The Globe and Mail
"This is urban grit with a vengeance."
Blood of Others
Winner, Best Novel, 2003 Arthur Ellis Award
The chilling disappearance and ritualistic murder of a lonely San Francisco insurance clerk brings San Francisco Star crime reporter Tom Reed and legendary Homicide Inspector Walt Sydowski together again.
In Blood of Others, Reed and Sydowski take separate tracks in their pursuit of an ellusive, prolific killer. He is a brilliant psychopath, a master at luring solitary, vulnerable women out of their quiet worlds and into his nightmare as he races the clock and travels the globe in his search of the one woman fated to forgive the unforgiveable.
In the course of a widening investigation, Olivia Grant, a gift store manager desperate to escape her painful solitude, meets Ben Wyatt, an outcast San Francisco cop on the case who is gripped with self-doubt over the shooting of his former partner.
Blood of Others is a study of loneliness and human frailties; a story steeped in terrifying suspense that threatens to destroy the lives of those drawn into it as it rockets to a heart-pounding conclusion.
Iris Wood studied death every day of her life. Helping people confront it was what she did for a living. But tonight she was facing her own fears head-on. And she was losing.
Driving home after her first night course at San Francisco State University, Iris was adrift in the darkness. She rarely travelled this far south in the city. Her world was limited to the boundaries of her apartment in the Western Addition and her researcher’s job in a downtown office building on Montgomery.
Her decision to attend an introductory astronomy class at SFSU was a brave new personal step. Not because she was interested in the stars, but because she needed to venture beyond her solitary universe, something made painfully clear to her weeks ago at the last office party where the resident busybody cornered her before she could escape.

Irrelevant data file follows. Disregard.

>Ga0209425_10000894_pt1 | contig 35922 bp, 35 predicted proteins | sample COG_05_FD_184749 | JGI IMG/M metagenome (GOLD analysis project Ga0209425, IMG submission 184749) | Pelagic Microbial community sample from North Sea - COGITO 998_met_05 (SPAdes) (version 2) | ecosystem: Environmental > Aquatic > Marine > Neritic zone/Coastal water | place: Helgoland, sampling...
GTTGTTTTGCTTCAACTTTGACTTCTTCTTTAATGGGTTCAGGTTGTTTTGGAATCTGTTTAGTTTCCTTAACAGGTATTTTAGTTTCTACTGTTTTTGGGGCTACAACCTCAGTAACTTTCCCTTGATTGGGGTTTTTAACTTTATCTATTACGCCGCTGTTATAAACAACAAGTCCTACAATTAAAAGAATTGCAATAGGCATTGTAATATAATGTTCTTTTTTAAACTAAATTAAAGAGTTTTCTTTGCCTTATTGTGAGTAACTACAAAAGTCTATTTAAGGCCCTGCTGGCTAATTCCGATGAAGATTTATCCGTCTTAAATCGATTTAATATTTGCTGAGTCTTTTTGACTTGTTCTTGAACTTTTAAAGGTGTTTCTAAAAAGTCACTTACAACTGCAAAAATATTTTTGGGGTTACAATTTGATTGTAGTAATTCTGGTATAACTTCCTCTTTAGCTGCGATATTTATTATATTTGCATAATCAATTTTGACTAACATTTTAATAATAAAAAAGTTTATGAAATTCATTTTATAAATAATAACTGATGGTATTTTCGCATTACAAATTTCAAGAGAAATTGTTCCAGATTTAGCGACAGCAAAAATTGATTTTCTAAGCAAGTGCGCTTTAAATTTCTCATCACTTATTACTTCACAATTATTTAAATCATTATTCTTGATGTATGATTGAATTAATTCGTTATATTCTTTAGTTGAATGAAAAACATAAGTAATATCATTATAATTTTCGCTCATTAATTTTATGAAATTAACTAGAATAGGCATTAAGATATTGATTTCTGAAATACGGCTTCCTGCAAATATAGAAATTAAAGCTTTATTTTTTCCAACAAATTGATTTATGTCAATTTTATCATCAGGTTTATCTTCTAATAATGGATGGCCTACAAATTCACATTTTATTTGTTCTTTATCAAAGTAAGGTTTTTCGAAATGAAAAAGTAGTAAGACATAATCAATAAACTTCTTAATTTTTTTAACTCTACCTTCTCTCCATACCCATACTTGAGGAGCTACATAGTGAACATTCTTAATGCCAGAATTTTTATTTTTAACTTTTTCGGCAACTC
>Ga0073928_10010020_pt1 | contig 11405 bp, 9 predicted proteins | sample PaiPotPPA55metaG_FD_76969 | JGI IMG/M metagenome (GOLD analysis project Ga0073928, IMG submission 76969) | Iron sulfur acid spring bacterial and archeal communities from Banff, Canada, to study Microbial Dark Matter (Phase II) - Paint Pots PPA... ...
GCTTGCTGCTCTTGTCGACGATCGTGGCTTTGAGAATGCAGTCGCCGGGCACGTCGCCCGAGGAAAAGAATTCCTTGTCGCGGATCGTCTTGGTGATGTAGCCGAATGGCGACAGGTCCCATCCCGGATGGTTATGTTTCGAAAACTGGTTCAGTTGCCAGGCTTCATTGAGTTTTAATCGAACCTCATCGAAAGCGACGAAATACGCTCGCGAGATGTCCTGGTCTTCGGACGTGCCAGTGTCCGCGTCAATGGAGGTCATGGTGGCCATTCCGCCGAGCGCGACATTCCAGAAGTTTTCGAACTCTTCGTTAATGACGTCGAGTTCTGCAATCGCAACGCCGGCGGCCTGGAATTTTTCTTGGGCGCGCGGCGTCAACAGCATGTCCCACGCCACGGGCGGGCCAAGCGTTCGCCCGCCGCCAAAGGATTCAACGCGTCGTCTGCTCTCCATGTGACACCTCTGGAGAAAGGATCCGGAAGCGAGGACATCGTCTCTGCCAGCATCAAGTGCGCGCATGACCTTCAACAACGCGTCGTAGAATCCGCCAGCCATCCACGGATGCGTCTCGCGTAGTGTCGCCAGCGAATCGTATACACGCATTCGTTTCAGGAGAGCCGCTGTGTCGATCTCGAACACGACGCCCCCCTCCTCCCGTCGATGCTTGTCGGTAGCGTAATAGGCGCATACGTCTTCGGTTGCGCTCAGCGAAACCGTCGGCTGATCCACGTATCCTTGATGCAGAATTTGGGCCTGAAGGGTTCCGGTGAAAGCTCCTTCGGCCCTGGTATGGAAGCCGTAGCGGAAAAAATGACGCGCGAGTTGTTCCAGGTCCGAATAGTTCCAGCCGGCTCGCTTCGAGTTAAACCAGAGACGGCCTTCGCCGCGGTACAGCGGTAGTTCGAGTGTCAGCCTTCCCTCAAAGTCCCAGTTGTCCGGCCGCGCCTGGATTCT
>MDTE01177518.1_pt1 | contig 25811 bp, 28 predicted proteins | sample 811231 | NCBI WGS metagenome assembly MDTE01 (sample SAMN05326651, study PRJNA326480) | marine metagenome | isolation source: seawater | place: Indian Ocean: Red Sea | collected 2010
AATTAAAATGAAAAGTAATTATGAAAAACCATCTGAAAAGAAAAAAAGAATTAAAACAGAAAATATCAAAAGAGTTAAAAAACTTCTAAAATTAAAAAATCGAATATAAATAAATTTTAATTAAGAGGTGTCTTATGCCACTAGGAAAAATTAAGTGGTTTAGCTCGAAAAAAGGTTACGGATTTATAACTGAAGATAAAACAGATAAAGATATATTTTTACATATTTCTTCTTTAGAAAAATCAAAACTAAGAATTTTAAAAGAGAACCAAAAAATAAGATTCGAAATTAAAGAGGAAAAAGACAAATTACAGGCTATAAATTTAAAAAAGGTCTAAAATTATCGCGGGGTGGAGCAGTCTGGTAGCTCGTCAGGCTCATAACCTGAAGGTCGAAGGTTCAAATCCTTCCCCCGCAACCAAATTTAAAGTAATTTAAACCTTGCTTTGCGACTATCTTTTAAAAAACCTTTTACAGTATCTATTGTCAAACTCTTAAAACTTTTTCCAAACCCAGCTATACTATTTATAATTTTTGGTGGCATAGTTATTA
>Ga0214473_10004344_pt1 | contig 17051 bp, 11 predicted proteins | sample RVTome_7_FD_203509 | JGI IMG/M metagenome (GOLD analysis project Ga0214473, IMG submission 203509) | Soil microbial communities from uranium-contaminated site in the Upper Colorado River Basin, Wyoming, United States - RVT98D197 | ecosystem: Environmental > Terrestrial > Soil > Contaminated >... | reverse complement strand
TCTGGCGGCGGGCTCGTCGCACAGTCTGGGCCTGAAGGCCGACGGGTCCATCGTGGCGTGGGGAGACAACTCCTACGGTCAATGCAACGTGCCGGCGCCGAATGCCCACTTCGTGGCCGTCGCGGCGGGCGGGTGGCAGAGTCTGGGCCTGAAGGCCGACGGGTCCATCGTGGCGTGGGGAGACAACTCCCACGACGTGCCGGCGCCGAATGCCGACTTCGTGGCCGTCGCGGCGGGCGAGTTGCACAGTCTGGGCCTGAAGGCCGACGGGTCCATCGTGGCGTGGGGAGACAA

“You never stay at our parties, Iris. You’re so mousy in your cubicle, most of the time we don’t even know you are here. Have some wine, dear.”
“No, I really should be going. I have someone waiting at home.”
“Like who? You live alone, don’t you?”
“No. I don’t. I’m living with somebody. My boyfriend.”
“You have a boyfriend? Since when, Iris? You never told me.”
Miss Busybody grinned as she sipped her wine.
“Well, I —”
“What does he do?”
“Works at home. He’s the quiet type.”
“What’s his name?”
“Jack? We’d love to met him, you should — ”
“Really, I have to go.”
In the elevator Iris’s face reddened, stinging with the realization of how pathetic she was. That night at home she fought her tears while working on her computer. Jack, the four-legged male in her life, plopped himself in her lap, purring and nudging at Iris to overcome her shyness and wade into the real world.
Now, here she was, lost in it. This was exactly what she had feared. She left the map she had made back in the lecture hall. Her attempt to navigate from memory was futile after a dozen blocks or so. She took the wrong exit from the campus, meandering on Lake Merced, Middlefield, Sloat and Crestlake. How did this happen? Iris was hopeless at finding her way around.
The fog from the Pacific didn’t help. This was silly. Getting back should be a no brainer. If she could just get back on 19th Avenue, it would take her right to Golden Gate Park, from there she knew she could find Fulton, then east to her apartment near Alamo Square, in time to curl up and watch Sleepless in Seattle.